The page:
From March 2009 to April 2010 the S&P went from 700 to 1,200
without a meaningful correction (10% or greater decline). In the
summer of 2009, as most investors stood on the sidelines watching,
befuddled by the strong rise to S&P 1,000 from the depths of
near economic collapse, I started calling it "the bull train you
My logic was part of the behavioral analysis I use to describe the
nature of equity markets and what institutional investors are most
likely to do in different economic scenarios.
This particular scenario was the highly-probable end of the credit
crisis-driven recession and a dramatic trough in earnings --
especially with the Fed backstopping the banking system and fueling
liquidity with its first round of quantitative easing (QE). This
meant that earnings would accelerate faster than P/E multiples
And this in turn meant that portfolio managers (PMs) had to buy
stocks, or face getting left behind by a train that wouldn't come
back to get them.
I also coined a phrase to describe what was happening between the
economy, earnings, and PMs crafting valuations for companies: the
V-recovery spread. The "spread" was the one between trough earnings
and elevated P/E multiples at the recession bottom.
This was meant to imply that the markets could foresee a rapid
recovery in corporate profits that would outpace the rise in
PMs had to buy this spread
. In other words, they had to put their money on the spread closing
or risk underperforming the market and their peers.
And all this in turn would fuel optimism and economic activity in a
virtuous, upward cycle, a "bootstrap" recovery if you will (which
is what I started calling it on TV appearances in June of 2009).
If I had to draw you a simple picture of the phenomenon, below is
what it might look like...
I'm sure you could build a more fundamentally accurate graph with
actual data fed from a spreadsheet over some time series, or go to
FRED (St. Louis Federal Reserve Economic Data website) and conjure
lots of different data sets to display the theory.
Since I am a trader and a macro strategist, not an economist, I
just look at the big picture to get an idea of the forces at work.
And this is not a quantifiable "spread" as much as it is a "gap"
that tends to close and make equity fund managers buyers of stocks.
While it might be conventional wisdom to think of recessions and
bear markets as having low market multiples, actually in a great
earnings contraction (or the "Great-est" ever as we saw three years
ago) the P/E on the S&P could creep higher than the expansion
Different measures of P/E (e.g., the Schiller "P/E 10") and
different time windows would produce various results. But you get
the basic idea with this broad stroke. While many were still very
skeptical of the possibility of a V-recovery in the economy and
earnings, I told them it was happening right before their eyes and
that it was sustainable because of three things:
1) Emerging Markets were not derailed by our credit crisis and
China was still a super engine of growth. Caterpillar (
) was my go to example and my barometer here.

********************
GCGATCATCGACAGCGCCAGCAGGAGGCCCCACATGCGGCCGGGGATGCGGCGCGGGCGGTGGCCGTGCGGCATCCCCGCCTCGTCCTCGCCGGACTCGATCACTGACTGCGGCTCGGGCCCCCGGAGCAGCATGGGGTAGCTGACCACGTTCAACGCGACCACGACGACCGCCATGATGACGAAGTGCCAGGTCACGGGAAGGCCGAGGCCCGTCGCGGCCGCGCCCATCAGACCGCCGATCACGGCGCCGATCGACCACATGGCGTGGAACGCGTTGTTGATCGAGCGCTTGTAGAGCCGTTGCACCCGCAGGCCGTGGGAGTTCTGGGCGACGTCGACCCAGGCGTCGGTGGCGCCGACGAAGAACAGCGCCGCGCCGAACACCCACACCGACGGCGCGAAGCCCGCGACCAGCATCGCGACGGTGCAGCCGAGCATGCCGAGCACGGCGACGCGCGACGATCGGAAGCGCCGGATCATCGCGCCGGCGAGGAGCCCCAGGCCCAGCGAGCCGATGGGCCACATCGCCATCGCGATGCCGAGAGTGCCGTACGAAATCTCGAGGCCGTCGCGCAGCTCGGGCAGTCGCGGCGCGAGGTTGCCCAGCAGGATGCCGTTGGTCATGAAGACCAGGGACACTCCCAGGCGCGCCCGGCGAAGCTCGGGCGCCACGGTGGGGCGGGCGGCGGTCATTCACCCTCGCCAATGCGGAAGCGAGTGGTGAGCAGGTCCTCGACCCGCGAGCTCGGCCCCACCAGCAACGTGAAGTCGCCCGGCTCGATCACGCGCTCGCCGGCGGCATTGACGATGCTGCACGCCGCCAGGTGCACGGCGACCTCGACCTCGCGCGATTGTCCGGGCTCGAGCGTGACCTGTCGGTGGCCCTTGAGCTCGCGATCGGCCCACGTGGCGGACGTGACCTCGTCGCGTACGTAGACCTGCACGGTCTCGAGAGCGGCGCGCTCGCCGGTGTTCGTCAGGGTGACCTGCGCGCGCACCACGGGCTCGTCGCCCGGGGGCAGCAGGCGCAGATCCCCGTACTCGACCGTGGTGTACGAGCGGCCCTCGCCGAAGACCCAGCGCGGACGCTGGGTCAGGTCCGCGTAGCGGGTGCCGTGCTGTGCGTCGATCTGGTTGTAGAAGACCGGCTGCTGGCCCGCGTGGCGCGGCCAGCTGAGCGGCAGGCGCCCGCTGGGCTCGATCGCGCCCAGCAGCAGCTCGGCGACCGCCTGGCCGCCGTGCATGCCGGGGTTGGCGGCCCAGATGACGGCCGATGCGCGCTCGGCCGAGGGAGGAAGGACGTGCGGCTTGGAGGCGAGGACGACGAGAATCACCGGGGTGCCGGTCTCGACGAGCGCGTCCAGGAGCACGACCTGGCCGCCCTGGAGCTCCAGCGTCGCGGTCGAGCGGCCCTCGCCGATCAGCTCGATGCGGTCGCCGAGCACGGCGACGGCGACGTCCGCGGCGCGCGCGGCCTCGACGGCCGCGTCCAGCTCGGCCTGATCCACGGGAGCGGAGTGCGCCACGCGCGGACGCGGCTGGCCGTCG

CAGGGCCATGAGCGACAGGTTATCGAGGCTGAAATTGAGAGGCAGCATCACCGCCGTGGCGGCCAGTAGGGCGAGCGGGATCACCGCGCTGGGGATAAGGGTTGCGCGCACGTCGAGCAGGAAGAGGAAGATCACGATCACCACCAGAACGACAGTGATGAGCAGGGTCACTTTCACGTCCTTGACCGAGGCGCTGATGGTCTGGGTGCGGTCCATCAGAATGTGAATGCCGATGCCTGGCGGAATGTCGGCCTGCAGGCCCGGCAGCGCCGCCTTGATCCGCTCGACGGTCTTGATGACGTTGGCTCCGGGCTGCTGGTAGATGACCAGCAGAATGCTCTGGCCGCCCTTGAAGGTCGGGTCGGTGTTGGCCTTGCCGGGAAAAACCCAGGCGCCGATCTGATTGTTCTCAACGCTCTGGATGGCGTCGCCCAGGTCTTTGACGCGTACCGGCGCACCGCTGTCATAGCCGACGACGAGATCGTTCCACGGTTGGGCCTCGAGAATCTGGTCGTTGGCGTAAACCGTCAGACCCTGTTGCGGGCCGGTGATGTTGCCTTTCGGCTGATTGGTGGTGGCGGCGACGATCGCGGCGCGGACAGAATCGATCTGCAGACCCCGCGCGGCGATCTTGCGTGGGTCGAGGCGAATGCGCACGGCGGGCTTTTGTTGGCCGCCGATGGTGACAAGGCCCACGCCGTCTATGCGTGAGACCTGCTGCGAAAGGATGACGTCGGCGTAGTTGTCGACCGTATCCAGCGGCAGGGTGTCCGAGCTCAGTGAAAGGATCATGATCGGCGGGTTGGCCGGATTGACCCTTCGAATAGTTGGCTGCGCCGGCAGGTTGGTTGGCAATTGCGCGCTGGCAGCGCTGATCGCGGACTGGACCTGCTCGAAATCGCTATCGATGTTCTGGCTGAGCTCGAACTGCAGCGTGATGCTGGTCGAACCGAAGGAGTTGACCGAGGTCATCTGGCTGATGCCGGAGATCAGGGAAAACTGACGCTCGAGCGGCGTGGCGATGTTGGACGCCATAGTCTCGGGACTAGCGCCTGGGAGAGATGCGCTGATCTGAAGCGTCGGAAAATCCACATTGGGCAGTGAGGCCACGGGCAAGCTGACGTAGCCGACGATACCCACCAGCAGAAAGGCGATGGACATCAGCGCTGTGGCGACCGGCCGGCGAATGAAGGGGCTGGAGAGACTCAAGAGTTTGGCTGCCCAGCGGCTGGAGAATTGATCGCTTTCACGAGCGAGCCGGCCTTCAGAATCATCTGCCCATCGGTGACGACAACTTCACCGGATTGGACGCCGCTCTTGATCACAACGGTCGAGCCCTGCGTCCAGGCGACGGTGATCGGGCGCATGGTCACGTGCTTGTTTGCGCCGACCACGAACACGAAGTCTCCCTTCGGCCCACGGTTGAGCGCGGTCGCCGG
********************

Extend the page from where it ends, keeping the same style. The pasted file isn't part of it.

2) The Fed's QE policies were a floor under the economy because
Bernanke was not about to see us turn into Japan.
3) Fund managers had to buy stocks.
Have we exhausted this self-reinforcing feedback loop now that the
global economy is dealing with Europe in crisis and China slowing
down? Not according to the market and recent economic data.
Will the virtuous cycle slow down? It already has, especially after
the dismal 2011 first-half GDP and the second half meltdown. And
since China has reversed course back to over-stimulating, Europe is
stable in the ICU, other Emerging Markets are recovering, and the
Fed is indefinitely on hold, the growth is likely to surprise those
who believe a painful debt cleansing is the preferred path to
Prepare for Upside Surprises
I've been saying here since November that I think the market and
economy are poised for upside surprises. I still believe that.
While most economists and PMs have put a GDP growth rate of sub-2%
into their earnings models, the market sits patiently above S&P
1,300 "waiting to go higher." That's why I think this pause, which
everyone doubts is an opportunity, is "the bull train we can still
buy." And that doubt will feed the next surge as much as anything.
Oh, that last paragraph is what I wrote last Thursday to Tactical
Trader subscribers before we got a huge surprise in the BLS jobs
data with an addition of 243,000 to non-farm payrolls. Just one of
the many surprises that await us in this economy.
So when a bull like me says I'd love a 5-10% pullback to "buy with
both hands," know that I am not alone. Which means it won't come
until we least suspect it. Remember, markets are just rational
enough to fool the most people.
A highly likely scenario then for the next few weeks is that a push
above S&P 1,350 will suck lots of investors in, and then turn
around and wash them out in a fear-driven dip to 1,275. It should
take several tries over the next few months for the market to get
convincingly through S&P 1,350. We can only hope...
Here's a video I made Wednesday on my use of technical and
behavioral analysis in markets. It's a little long (I should have
done it in two parts) but the first 5 minutes will show you a
handful of assumptions and very simple rules & tools I have
used successfully for years to time swings in the broad market --
and they proved very profitable recently when I sold the S&P at
1,350 in May and bought it back in September at 1,100, and then in
October through December when I said "buy cause we're going to
S&P Chart Reading 101
Kevin Cook is a Senior Stock Strategist with
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